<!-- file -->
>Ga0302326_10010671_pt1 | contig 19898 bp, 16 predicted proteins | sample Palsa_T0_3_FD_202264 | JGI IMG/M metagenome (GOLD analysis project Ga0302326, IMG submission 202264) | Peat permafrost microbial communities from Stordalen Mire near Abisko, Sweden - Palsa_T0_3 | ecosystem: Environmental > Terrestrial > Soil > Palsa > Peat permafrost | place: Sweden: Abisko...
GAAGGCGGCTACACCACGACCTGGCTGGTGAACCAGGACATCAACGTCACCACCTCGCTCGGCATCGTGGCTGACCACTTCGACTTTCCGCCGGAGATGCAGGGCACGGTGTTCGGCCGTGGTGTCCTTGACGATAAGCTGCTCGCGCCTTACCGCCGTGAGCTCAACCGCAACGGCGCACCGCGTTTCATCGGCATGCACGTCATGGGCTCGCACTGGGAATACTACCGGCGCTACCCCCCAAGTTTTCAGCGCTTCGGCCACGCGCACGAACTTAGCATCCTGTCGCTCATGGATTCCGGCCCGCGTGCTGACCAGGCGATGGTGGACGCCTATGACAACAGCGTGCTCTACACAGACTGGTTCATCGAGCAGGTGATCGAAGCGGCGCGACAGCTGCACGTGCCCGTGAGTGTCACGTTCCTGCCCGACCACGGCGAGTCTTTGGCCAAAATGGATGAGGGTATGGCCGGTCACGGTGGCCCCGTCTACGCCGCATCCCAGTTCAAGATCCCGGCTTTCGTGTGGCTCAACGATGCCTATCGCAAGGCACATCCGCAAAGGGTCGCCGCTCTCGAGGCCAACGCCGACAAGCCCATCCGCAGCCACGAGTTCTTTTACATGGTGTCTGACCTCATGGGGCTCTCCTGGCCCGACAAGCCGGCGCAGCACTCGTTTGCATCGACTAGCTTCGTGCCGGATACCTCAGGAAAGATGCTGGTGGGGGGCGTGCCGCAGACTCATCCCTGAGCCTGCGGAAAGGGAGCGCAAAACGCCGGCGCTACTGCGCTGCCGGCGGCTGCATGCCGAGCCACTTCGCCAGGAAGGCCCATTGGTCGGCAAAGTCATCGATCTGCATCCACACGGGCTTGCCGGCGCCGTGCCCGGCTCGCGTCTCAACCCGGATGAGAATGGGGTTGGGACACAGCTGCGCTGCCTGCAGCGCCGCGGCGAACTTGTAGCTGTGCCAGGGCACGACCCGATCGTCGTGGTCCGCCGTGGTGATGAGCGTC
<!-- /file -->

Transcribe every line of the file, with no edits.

>Ga0302326_10010671_pt1 | contig 19898 bp, 16 predicted proteins | sample Palsa_T0_3_FD_202264 | JGI IMG/M metagenome (GOLD analysis project Ga0302326, IMG submission 202264) | Peat permafrost microbial communities from Stordalen Mire near Abisko, Sweden - Palsa_T0_3 | ecosystem: Environmental > Terrestrial > Soil > Palsa > Peat permafrost | place: Sweden: Abisko...
GAAGGCGGCTACACCACGACCTGGCTGGTGAACCAGGACATCAACGTCACCACCTCGCTCGGCATCGTGGCTGACCACTTCGACTTTCCGCCGGAGATGCAGGGCACGGTGTTCGGCCGTGGTGTCCTTGACGATAAGCTGCTCGCGCCTTACCGCCGTGAGCTCAACCGCAACGGCGCACCGCGTTTCATCGGCATGCACGTCATGGGCTCGCACTGGGAATACTACCGGCGCTACCCCCCAAGTTTTCAGCGCTTCGGCCACGCGCACGAACTTAGCATCCTGTCGCTCATGGATTCCGGCCCGCGTGCTGACCAGGCGATGGTGGACGCCTATGACAACAGCGTGCTCTACACAGACTGGTTCATCGAGCAGGTGATCGAAGCGGCGCGACAGCTGCACGTGCCCGTGAGTGTCACGTTCCTGCCCGACCACGGCGAGTCTTTGGCCAAAATGGATGAGGGTATGGCCGGTCACGGTGGCCCCGTCTACGCCGCATCCCAGTTCAAGATCCCGGCTTTCGTGTGGCTCAACGATGCCTATCGCAAGGCACATCCGCAAAGGGTCGCCGCTCTCGAGGCCAACGCCGACAAGCCCATCCGCAGCCACGAGTTCTTTTACATGGTGTCTGACCTCATGGGGCTCTCCTGGCCCGACAAGCCGGCGCAGCACTCGTTTGCATCGACTAGCTTCGTGCCGGATACCTCAGGAAAGATGCTGGTGGGGGGCGTGCCGCAGACTCATCCCTGAGCCTGCGGAAAGGGAGCGCAAAACGCCGGCGCTACTGCGCTGCCGGCGGCTGCATGCCGAGCCACTTCGCCAGGAAGGCCCATTGGTCGGCAAAGTCATCGATCTGCATCCACACGGGCTTGCCGGCGCCGTGCCCGGCTCGCGTCTCAACCCGGATGAGAATGGGGTTGGGACACAGCTGCGCTGCCTGCAGCGCCGCGGCGAACTTGTAGCTGTGCCAGGGCACGACCCGATCGTCGTGGTCCGCCGTGGTGATGAGCGTC